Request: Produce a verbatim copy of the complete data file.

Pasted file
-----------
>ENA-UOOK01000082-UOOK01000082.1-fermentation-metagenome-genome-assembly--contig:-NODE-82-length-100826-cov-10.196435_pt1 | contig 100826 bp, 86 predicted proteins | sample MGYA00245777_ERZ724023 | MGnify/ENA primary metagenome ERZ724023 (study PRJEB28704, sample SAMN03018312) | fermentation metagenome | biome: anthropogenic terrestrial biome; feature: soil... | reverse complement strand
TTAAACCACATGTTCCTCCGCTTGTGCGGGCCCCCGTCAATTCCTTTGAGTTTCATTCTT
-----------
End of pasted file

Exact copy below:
>ENA-UOOK01000082-UOOK01000082.1-fermentation-metagenome-genome-assembly--contig:-NODE-82-length-100826-cov-10.196435_pt1 | contig 100826 bp, 86 predicted proteins | sample MGYA00245777_ERZ724023 | MGnify/ENA primary metagenome ERZ724023 (study PRJEB28704, sample SAMN03018312) | fermentation metagenome | biome: anthropogenic terrestrial biome; feature: soil... | reverse complement strand
TTAAACCACATGTTCCTCCGCTTGTGCGGGCCCCCGTCAATTCCTTTGAGTTTCATTCTT